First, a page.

A scattershot survey of businesses and experts across the country collected by the 12 Federal Reserve banks underscored the wide variation across different regions and sectors. The report, known as the Beige Book and released on Wednesday, noted that “wage growth varied considerably, from flat to strong.” Economic activity declined in St. Louis, remained flat in New York and Dallas and grew moderately in Richmond, Va., and San Francisco.
Moreover, even as unemployment among those active in the job market has fallen, the overall share of Americans in the labor force has been dragging along at historically low levels. While a growing number of retiring baby boomers is partly responsible, the problem continues to afflict people in their prime working years as well.
“That has been the shadow hanging over all the other labor force statistics,” said Patrick O’Keefe, director of economic policy at CohnReznick, an accounting, tax and advisory firm. “Underutilization of a potentially significant share of our labor force is a significant explanation for why the overall recovery has been sluggish.”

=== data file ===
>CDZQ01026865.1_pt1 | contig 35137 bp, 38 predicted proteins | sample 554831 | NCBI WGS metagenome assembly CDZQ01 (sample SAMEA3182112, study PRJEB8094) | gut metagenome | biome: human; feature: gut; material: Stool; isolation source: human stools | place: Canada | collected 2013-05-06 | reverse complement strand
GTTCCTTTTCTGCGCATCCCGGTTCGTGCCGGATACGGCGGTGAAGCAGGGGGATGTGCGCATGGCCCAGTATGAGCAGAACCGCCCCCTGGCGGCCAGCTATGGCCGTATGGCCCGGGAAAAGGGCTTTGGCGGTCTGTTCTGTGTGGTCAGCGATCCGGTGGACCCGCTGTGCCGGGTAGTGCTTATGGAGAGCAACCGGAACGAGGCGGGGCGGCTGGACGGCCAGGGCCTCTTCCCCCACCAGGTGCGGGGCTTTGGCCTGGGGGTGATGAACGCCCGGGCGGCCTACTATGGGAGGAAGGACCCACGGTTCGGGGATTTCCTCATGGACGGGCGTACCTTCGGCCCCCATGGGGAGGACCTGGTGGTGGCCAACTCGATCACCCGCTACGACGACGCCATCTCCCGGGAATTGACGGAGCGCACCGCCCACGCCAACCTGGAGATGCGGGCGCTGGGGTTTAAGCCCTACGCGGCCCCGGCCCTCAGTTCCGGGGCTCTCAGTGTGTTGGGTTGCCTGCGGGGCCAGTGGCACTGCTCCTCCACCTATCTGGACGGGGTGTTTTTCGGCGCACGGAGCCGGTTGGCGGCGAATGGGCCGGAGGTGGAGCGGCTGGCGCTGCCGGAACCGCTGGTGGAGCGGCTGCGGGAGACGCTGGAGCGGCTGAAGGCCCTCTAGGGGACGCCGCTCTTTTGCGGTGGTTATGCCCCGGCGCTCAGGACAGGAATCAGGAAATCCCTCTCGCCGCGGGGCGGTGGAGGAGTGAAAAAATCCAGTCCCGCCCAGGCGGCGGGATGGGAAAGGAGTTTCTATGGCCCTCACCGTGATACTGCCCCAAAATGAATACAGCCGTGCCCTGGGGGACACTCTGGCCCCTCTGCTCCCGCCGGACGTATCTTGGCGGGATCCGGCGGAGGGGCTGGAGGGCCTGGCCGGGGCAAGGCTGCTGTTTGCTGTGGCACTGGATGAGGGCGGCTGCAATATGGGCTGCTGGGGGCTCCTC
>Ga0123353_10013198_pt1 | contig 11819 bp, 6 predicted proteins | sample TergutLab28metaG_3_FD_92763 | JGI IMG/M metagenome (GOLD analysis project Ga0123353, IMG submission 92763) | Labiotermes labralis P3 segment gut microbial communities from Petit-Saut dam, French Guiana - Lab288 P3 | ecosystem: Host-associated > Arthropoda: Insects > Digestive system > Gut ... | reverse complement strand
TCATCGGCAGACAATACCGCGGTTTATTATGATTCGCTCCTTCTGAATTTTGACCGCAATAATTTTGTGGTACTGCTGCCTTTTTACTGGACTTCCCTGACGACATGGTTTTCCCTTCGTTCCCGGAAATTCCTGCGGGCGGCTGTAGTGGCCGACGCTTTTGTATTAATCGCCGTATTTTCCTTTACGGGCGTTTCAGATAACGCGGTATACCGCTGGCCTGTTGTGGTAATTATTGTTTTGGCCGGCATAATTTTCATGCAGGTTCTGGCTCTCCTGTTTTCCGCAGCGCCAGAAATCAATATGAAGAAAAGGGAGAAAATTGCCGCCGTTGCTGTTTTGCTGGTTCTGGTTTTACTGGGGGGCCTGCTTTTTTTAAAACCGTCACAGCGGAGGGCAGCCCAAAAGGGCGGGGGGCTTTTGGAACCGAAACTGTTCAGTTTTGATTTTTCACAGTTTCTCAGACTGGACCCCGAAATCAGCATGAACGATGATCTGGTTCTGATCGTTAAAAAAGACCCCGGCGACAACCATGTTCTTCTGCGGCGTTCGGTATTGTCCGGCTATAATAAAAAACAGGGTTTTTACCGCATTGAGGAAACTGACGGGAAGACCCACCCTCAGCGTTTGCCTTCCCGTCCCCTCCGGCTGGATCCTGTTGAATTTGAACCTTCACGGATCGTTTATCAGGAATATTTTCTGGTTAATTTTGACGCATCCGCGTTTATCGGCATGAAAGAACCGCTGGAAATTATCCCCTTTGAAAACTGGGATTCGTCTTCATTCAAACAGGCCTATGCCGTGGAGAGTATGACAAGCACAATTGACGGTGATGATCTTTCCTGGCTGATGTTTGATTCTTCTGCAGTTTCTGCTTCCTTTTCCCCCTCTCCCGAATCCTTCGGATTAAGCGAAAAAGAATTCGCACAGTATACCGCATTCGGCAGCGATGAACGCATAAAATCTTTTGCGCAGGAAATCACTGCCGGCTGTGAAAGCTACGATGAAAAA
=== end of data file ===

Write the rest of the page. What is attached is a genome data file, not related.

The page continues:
Those shadows hanging over the economy are important for two reasons. First of all, there’s the Federal Reserve’s ongoing policy to continue modestly raising interest rates throughout the year. So far, the Fed has not put another increase in place since initially doing so in December, and instead has delayed the decision at each of the monthly meetings it has held in 2016. A strong jobs report such as this, however, could provide the impetus for another rate increase notwithstanding the fact that the economy still shows signs of sluggishness hear at home and that the international economy has been significantly volatile in the opening months of the year. In addition to Federal Reserve policy, there’s also the political implications of the state of the economy to consider. As I’ve noted before, positive news such as this would seem to inure to the benefit of incumbents and incumbent political parties, while indications of sluggishness will likely be cited by Republicans as evidence of the need for a concentration on policies that will increase economic growth beyond the 2.0% to 2.5% average annual growth that we have seen during this recovery. As many Republican candidates have noted, this is relatively low growth for an economic recovery, especially coming off of the deep recession that the economy suffered beginning in late 2007. Ideally, we should be able to generate growth close to 3.5%, or even 4.0% or above, but that’s proven to largely be a chimera for the better part of the 21st Century so far. Whether there are any policy changes that can change that is, of course, another question entirely.